February 25, 2002

Not So MAD Then?
The world after nuclear weapons

Last year, The Daily Telegraph sponsored a conference in London on the contentious subject of Star Wars – or to foreign policy bores like you and me, National Missile Defence. We will straight-away pass up on the cheap shot about, 'uh, which nation's that then, that's going to be defended?' and instead consider the enthusiastic support William Hague (then Tory leader – his successor, Iain Duncan Smith, was defence spokesman, and even more keen) gave to this scheme. The Telegraph, in reporting it, loyally averred that, 'the government was thrown into confusion by [Hague's] annoucement'. And well the assorted peaceniks, sometime CND members and all-weather humanitarian bombers who comprise the current regime might be at the news that the Conservative party favours Star Wars. Since it contradicts every argument the Thatcherites made in the 1980s in defence of nuclear weapons. Those you'll remember boil down to: deterrence. Mutually Assured Destruction prevents nuclear war. In other words, the only set of circumstances in which nuclear weapons were likely to be used, would be if only one side had them. Hence, remember, unilateral disarmament, such a bad thing. So, is the policy of the US that all other countries should be denied nuclear weapons? for that would be the consequence of an effective NMD.

Let's look at things from the perspective of those other countries: the successful accomplishment of NMD by the US would denude them of their nuclear deterrent – which of course they had maintained for exactly the same strategic rationale as she had hers. What then should be their response to even the prospect of such a development? Well, exactly that which would be the response of the US: they should oppose it. There are two levels at which this could be undertaken: first is the diplomatic; second is the tactical, or military response.

We can dispense with the diplomatic in a sentence – either the US is going to see sense or she is not. There is no more to it than this, as, after all, no other country is proposing such a radical disruption to the status quo.

Then we have the military response. This is reminiscent of the 'danger zone' that vexed Tirpitz during the long Dreadnought race against Britain. Very simply, the theory the father of the High Seas Fleet evolved to justify it coming into being in the first place was, if we don't have one, Britain can fall on Germany at will, and if we do embark upon the building of one to protect ourselves against this eventuality we will face a 'danger zone' i.e. a period between the provocative start of building and that point when we have built sufficient Dreadnoughts to be secure. Germany of course never left this danger zone because Britain always built more Dreadnoughts per ratio than Germany could, constantly pushing into infinity the possible end of the danger zone. Exactly the same thing occurs today with Star Wars, for even the most optimistic assumptions about a successful NMD assume a static missile threat. Whereas in fact, were such a scheme initiated what would be the response of the ballistic, but non-NMD, equipped powers? It would be to raise their offensive capability – not to do so would indeed be a gross dereliction of duty. The magnitude of which we can easily assess by again asking, what would America do if things were reversed?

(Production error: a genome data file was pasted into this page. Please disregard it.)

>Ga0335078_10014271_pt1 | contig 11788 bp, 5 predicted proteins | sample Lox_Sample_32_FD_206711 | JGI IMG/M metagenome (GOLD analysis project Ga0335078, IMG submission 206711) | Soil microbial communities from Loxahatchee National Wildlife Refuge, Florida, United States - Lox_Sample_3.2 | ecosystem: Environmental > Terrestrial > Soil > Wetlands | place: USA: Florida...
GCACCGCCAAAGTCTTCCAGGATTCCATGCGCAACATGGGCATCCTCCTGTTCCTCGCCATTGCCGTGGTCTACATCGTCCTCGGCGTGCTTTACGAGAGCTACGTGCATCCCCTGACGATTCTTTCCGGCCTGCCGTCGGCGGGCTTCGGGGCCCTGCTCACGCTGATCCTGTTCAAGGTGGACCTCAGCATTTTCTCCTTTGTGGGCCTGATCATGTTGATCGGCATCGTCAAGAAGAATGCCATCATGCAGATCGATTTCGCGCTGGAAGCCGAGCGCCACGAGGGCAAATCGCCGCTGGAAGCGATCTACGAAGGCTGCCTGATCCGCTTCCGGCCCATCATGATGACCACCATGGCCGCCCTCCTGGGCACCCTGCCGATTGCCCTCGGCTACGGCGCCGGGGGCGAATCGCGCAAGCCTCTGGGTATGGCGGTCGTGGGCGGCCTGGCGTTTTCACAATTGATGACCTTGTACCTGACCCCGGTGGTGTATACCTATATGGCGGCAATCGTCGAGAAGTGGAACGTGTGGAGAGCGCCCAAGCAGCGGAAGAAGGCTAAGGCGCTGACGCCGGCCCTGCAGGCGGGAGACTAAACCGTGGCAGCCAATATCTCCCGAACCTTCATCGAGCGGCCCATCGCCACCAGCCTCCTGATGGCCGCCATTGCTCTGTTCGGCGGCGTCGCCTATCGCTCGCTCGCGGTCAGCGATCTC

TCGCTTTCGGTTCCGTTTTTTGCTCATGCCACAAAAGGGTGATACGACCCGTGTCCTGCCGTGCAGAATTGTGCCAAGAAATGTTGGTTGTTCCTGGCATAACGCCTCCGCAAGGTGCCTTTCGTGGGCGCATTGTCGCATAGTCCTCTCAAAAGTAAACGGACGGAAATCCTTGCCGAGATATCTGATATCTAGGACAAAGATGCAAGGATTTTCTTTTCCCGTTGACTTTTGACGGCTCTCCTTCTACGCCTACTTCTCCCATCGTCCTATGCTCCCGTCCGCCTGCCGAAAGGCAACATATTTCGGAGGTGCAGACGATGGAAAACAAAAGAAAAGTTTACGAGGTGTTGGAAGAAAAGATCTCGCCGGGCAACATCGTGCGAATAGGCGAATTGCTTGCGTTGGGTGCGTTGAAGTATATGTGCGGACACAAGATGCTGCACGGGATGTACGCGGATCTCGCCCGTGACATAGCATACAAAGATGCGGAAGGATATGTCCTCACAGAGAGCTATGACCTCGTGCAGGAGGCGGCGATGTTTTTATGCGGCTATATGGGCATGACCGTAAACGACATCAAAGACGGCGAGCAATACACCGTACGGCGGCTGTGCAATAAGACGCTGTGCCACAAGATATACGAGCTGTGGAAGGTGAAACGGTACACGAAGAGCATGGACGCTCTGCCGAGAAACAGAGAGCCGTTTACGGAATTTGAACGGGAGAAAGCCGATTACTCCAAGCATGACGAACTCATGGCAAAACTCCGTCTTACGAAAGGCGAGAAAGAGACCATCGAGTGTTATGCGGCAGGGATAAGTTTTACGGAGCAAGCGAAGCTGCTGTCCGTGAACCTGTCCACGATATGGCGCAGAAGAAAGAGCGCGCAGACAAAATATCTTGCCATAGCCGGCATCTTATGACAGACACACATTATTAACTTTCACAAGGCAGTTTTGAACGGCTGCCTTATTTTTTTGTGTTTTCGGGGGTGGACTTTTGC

If say China was set to achieve NMD, and the US was nowhere near this (or even if she was – we'll come back to that point about the immanent strategic difference between NMD and ICBMs presently), what would the paladins of the USAAF be saying? Would they be going up to the Hill and murmuring, 'well thank goodness for that. We may not have NMD but lucky China, she does. My how this will advance the cause of peace and stability that at least one nation can rest tonight, immune from every other nation's nuclear missiles. It being in no way, no way unsettling that that immune nation of course possesses yet nuclear weapons herself'. Palpable nonsense: what they would do is to demand more funding for more delivery systems. And they would be right, for any NMD that is going to come into being anytime soon is simply going to be unable to cope with an ICBM barrage. This bomb always will get through. That's what made the doctrine of deterrence so beautifully simple.